SN instructed that a healthy diet is a major factor in reducing your risk of heart disease. A healthy diet and lifestyle can reduce your risk of heart disease, heart attacks, and stroke. Most fruits and vegetables are part of a heart-healthy diet. They are good sources of fiber, vitamins, and minerals. Most are low in fat, calories, sodium, and cholesterol. Eat five or more servings of fruits and vegetables per day. Choose whole grain foods (such as bread, cereal, crackers, and pasta) for at least half of your daily grain intake. Grain products provide fiber, vitamins, minerals, and complex carbohydrates. Eating too many grains, especially refined grain foods (such as white bread, pasta, and baked goods) can cause weight gain. Avoid high-fat baked goods such as butter rolls, cheese crackers, and croissants and cream sauces for pasta. Lean proteins, poultry, seafood, dried peas, lentils, nuts, and eggs are good sources of protein, B vitamins, iron, and other vitamins and minerals. Avoid foods with a lot of saturated fats including animal products such as butter, cheese, whole milk, ice cream, sour cream, lard, and fatty meats such as bacon.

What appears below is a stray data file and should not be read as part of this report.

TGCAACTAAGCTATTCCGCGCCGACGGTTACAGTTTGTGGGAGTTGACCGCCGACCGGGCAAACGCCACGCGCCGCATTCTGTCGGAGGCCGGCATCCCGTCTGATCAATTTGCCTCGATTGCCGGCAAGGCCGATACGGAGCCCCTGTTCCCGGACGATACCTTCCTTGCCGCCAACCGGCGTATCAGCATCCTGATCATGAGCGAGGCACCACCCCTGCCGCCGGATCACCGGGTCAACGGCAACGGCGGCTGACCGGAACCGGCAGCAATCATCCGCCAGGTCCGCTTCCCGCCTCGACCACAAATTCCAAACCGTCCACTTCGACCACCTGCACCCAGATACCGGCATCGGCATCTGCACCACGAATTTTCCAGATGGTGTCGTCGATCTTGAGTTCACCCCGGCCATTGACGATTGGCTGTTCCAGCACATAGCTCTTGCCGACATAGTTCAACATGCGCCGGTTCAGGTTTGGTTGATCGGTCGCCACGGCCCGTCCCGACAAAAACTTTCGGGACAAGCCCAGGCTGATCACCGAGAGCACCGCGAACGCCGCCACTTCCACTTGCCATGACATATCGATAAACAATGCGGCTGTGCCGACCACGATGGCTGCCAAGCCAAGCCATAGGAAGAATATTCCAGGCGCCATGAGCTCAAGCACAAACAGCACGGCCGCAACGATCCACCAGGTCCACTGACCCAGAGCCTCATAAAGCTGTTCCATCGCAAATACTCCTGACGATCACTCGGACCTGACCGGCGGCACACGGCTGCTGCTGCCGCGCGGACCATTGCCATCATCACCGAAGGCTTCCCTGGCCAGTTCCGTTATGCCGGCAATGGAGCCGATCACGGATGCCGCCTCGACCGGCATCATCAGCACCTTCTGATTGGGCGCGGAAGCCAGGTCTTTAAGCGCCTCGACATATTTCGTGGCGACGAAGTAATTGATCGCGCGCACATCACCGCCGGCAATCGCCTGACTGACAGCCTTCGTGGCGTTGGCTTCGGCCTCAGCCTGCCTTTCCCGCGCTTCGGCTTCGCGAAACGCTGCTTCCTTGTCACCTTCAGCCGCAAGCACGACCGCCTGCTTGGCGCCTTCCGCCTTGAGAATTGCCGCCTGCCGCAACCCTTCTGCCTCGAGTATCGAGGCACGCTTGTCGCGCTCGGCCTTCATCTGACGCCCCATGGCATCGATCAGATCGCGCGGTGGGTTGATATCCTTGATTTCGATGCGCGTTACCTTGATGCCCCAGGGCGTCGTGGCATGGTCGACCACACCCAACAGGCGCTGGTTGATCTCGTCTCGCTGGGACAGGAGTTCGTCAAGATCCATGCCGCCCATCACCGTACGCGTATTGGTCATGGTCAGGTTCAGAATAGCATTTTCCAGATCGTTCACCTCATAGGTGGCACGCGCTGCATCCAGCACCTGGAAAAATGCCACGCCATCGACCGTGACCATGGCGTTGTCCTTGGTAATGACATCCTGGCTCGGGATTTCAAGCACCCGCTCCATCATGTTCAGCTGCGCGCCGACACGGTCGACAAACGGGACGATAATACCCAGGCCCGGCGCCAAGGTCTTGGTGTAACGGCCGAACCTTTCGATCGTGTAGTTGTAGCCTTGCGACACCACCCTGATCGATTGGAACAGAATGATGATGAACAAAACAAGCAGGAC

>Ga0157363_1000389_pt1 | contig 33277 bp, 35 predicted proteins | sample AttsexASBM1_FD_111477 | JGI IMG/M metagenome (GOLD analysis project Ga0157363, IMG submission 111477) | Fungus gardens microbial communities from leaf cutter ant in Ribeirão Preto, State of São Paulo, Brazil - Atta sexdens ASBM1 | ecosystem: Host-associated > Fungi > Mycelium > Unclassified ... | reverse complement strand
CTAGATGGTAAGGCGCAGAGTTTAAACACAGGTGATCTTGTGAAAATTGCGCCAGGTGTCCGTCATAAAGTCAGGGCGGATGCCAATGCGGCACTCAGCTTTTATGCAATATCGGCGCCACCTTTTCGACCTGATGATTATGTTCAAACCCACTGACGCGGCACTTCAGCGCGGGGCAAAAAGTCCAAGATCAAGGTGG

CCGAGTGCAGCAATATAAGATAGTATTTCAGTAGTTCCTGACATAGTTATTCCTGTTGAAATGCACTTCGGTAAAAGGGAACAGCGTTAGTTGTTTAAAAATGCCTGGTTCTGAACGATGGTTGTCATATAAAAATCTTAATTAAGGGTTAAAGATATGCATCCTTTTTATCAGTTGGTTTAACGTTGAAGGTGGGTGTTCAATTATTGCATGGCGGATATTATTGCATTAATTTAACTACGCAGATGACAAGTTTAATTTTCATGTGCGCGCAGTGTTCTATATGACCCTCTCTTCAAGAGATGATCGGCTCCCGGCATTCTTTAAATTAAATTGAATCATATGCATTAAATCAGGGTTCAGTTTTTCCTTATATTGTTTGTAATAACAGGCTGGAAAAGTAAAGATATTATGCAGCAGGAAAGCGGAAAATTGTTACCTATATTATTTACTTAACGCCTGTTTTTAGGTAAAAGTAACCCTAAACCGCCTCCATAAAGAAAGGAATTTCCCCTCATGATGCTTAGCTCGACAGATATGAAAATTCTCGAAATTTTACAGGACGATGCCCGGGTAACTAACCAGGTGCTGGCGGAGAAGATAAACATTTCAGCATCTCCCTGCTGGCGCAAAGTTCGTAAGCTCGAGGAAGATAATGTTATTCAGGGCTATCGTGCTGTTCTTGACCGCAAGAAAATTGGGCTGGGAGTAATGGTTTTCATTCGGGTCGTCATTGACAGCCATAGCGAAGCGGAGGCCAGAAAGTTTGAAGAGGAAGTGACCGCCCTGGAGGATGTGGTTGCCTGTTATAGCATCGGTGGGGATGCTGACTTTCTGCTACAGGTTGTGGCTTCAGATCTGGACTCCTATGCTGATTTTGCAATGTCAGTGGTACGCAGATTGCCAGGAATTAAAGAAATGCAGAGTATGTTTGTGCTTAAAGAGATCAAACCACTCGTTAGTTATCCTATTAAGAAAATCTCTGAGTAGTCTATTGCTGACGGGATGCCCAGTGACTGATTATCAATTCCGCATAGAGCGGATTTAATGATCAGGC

SN instructed patient that the no concentrated sweets (NCS) diet is designed to limit the total sugar in the diet to achieve and maintain near normal blood sugar levels. Foods that should be avoided includes sugar, regular syrup, molasses, and regular jam and jelly, candy, pie, cake, cookies, doughnuts, etc.